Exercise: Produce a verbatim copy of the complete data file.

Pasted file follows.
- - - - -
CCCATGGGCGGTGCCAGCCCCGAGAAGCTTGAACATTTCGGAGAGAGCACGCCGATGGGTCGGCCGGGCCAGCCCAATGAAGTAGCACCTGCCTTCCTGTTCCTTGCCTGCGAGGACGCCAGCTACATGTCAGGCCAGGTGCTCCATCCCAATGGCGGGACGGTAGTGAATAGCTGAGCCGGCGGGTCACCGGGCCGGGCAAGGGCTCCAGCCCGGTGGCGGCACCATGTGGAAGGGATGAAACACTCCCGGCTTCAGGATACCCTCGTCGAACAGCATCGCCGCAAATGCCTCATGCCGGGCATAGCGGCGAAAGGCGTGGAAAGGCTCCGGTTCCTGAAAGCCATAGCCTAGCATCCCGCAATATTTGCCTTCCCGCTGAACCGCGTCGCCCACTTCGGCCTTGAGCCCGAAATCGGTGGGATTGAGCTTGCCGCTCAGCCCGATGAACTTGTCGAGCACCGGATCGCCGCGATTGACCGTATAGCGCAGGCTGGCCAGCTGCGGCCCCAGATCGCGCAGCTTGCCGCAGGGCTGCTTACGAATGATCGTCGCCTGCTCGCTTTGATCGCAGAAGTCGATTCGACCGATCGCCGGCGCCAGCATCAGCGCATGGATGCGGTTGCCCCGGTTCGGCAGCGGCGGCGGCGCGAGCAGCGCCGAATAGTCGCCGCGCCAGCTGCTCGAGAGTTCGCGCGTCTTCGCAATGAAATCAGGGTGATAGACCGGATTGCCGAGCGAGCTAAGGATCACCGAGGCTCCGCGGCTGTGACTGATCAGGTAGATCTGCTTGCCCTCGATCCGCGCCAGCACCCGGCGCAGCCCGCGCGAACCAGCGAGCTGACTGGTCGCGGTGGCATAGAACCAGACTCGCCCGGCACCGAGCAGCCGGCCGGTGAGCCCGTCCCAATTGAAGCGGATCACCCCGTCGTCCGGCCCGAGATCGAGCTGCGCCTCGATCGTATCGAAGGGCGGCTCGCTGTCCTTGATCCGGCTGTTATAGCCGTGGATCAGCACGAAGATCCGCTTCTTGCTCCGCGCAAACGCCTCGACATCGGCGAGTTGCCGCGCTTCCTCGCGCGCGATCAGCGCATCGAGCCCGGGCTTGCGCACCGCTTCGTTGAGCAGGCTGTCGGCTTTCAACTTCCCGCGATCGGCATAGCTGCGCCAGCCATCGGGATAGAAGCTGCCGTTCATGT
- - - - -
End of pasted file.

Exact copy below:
CCCATGGGCGGTGCCAGCCCCGAGAAGCTTGAACATTTCGGAGAGAGCACGCCGATGGGTCGGCCGGGCCAGCCCAATGAAGTAGCACCTGCCTTCCTGTTCCTTGCCTGCGAGGACGCCAGCTACATGTCAGGCCAGGTGCTCCATCCCAATGGCGGGACGGTAGTGAATAGCTGAGCCGGCGGGTCACCGGGCCGGGCAAGGGCTCCAGCCCGGTGGCGGCACCATGTGGAAGGGATGAAACACTCCCGGCTTCAGGATACCCTCGTCGAACAGCATCGCCGCAAATGCCTCATGCCGGGCATAGCGGCGAAAGGCGTGGAAAGGCTCCGGTTCCTGAAAGCCATAGCCTAGCATCCCGCAATATTTGCCTTCCCGCTGAACCGCGTCGCCCACTTCGGCCTTGAGCCCGAAATCGGTGGGATTGAGCTTGCCGCTCAGCCCGATGAACTTGTCGAGCACCGGATCGCCGCGATTGACCGTATAGCGCAGGCTGGCCAGCTGCGGCCCCAGATCGCGCAGCTTGCCGCAGGGCTGCTTACGAATGATCGTCGCCTGCTCGCTTTGATCGCAGAAGTCGATTCGACCGATCGCCGGCGCCAGCATCAGCGCATGGATGCGGTTGCCCCGGTTCGGCAGCGGCGGCGGCGCGAGCAGCGCCGAATAGTCGCCGCGCCAGCTGCTCGAGAGTTCGCGCGTCTTCGCAATGAAATCAGGGTGATAGACCGGATTGCCGAGCGAGCTAAGGATCACCGAGGCTCCGCGGCTGTGACTGATCAGGTAGATCTGCTTGCCCTCGATCCGCGCCAGCACCCGGCGCAGCCCGCGCGAACCAGCGAGCTGACTGGTCGCGGTGGCATAGAACCAGACTCGCCCGGCACCGAGCAGCCGGCCGGTGAGCCCGTCCCAATTGAAGCGGATCACCCCGTCGTCCGGCCCGAGATCGAGCTGCGCCTCGATCGTATCGAAGGGCGGCTCGCTGTCCTTGATCCGGCTGTTATAGCCGTGGATCAGCACGAAGATCCGCTTCTTGCTCCGCGCAAACGCCTCGACATCGGCGAGTTGCCGCGCTTCCTCGCGCGCGATCAGCGCATCGAGCCCGGGCTTGCGCACCGCTTCGTTGAGCAGGCTGTCGGCTTTCAACTTCCCGCGATCGGCATAGCTGCGCCAGCCATCGGGATAGAAGCTGCCGTTCATGT